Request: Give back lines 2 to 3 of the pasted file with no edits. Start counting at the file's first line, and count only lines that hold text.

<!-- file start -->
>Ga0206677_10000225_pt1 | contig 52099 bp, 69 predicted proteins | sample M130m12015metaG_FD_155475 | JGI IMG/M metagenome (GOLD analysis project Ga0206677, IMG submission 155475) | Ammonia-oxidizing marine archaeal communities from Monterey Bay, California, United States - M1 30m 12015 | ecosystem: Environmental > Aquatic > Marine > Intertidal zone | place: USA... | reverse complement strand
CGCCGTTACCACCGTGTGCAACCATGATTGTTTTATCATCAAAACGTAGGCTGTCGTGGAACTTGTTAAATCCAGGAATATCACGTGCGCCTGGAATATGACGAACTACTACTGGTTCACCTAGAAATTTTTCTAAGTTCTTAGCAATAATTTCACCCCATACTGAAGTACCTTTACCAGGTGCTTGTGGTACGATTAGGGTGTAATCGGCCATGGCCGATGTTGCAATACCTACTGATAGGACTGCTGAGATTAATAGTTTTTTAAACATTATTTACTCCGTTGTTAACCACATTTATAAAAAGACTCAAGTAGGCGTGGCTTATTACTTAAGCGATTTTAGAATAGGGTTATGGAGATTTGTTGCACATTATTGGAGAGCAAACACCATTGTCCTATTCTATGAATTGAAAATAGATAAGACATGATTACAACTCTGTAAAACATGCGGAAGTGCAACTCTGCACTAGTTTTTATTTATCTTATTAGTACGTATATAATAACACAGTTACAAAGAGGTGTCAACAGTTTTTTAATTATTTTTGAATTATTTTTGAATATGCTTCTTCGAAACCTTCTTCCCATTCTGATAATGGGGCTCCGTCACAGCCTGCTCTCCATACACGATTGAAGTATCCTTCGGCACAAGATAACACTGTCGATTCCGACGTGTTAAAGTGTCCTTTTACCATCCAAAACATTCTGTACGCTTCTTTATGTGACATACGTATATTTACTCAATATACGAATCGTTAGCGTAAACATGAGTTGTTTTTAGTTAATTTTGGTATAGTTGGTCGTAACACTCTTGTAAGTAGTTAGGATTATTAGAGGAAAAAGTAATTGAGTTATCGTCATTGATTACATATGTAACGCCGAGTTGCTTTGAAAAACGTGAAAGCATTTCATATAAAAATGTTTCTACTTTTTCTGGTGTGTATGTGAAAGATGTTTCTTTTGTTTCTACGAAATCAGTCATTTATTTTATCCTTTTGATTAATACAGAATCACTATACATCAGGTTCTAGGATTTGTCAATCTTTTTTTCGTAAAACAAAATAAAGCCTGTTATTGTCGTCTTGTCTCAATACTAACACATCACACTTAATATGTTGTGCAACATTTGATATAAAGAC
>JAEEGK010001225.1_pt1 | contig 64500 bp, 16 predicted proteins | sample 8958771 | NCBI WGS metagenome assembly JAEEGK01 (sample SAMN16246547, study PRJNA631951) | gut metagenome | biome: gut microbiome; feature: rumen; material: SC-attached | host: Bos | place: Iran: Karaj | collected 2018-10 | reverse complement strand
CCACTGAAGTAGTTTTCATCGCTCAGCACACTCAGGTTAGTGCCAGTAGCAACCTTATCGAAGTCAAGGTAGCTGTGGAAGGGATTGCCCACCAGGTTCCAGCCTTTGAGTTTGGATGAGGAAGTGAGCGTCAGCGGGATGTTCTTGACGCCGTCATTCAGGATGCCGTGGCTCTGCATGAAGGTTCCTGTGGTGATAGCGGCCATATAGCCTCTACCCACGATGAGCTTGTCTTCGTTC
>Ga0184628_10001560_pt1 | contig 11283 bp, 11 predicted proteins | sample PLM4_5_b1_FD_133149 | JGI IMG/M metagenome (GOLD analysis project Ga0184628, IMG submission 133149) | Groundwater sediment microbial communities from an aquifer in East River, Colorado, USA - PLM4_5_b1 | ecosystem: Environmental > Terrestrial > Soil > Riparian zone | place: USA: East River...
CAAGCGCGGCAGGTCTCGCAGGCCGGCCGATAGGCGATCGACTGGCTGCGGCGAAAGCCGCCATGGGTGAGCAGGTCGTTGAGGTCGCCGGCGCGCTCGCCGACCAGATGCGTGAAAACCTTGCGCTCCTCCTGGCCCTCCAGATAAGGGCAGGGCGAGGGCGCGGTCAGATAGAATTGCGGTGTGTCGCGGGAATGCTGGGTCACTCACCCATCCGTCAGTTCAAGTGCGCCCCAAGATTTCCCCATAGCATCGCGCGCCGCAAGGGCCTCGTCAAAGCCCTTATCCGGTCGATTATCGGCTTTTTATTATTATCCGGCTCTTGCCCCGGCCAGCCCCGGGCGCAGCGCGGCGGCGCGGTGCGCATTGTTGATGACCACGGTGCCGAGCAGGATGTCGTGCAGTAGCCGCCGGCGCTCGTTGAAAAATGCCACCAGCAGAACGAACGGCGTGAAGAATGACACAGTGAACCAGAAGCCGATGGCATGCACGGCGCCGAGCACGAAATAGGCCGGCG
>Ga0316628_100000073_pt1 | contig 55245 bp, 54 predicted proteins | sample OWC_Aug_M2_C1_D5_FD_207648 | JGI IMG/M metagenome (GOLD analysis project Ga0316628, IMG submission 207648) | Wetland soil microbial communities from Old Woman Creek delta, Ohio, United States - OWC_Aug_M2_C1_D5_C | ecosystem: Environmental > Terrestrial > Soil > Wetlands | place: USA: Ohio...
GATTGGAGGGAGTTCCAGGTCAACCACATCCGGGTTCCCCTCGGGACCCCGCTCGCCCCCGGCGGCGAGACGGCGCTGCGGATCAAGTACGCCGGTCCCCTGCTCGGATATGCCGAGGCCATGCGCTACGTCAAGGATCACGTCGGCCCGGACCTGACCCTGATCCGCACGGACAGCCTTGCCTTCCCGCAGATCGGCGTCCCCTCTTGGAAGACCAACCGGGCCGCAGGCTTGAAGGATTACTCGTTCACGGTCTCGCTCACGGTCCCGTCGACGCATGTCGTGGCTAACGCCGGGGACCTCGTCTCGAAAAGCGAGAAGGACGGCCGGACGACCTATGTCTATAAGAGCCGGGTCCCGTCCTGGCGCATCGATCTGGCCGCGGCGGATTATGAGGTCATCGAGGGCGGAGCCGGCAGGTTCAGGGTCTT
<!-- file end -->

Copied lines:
CGCCGTTACCACCGTGTGCAACCATGATTGTTTTATCATCAAAACGTAGGCTGTCGTGGAACTTGTTAAATCCAGGAATATCACGTGCGCCTGGAATATGACGAACTACTACTGGTTCACCTAGAAATTTTTCTAAGTTCTTAGCAATAATTTCACCCCATACTGAAGTACCTTTACCAGGTGCTTGTGGTACGATTAGGGTGTAATCGGCCATGGCCGATGTTGCAATACCTACTGATAGGACTGCTGAGATTAATAGTTTTTTAAACATTATTTACTCCGTTGTTAACCACATTTATAAAAAGACTCAAGTAGGCGTGGCTTATTACTTAAGCGATTTTAGAATAGGGTTATGGAGATTTGTTGCACATTATTGGAGAGCAAACACCATTGTCCTATTCTATGAATTGAAAATAGATAAGACATGATTACAACTCTGTAAAACATGCGGAAGTGCAACTCTGCACTAGTTTTTATTTATCTTATTAGTACGTATATAATAACACAGTTACAAAGAGGTGTCAACAGTTTTTTAATTATTTTTGAATTATTTTTGAATATGCTTCTTCGAAACCTTCTTCCCATTCTGATAATGGGGCTCCGTCACAGCCTGCTCTCCATACACGATTGAAGTATCCTTCGGCACAAGATAACACTGTCGATTCCGACGTGTTAAAGTGTCCTTTTACCATCCAAAACATTCTGTACGCTTCTTTATGTGACATACGTATATTTACTCAATATACGAATCGTTAGCGTAAACATGAGTTGTTTTTAGTTAATTTTGGTATAGTTGGTCGTAACACTCTTGTAAGTAGTTAGGATTATTAGAGGAAAAAGTAATTGAGTTATCGTCATTGATTACATATGTAACGCCGAGTTGCTTTGAAAAACGTGAAAGCATTTCATATAAAAATGTTTCTACTTTTTCTGGTGTGTATGTGAAAGATGTTTCTTTTGTTTCTACGAAATCAGTCATTTATTTTATCCTTTTGATTAATACAGAATCACTATACATCAGGTTCTAGGATTTGTCAATCTTTTTTTCGTAAAACAAAATAAAGCCTGTTATTGTCGTCTTGTCTCAATACTAACACATCACACTTAATATGTTGTGCAACATTTGATATAAAGAC
>JAEEGK010001225.1_pt1 | contig 64500 bp, 16 predicted proteins | sample 8958771 | NCBI WGS metagenome assembly JAEEGK01 (sample SAMN16246547, study PRJNA631951) | gut metagenome | biome: gut microbiome; feature: rumen; material: SC-attached | host: Bos | place: Iran: Karaj | collected 2018-10 | reverse complement strand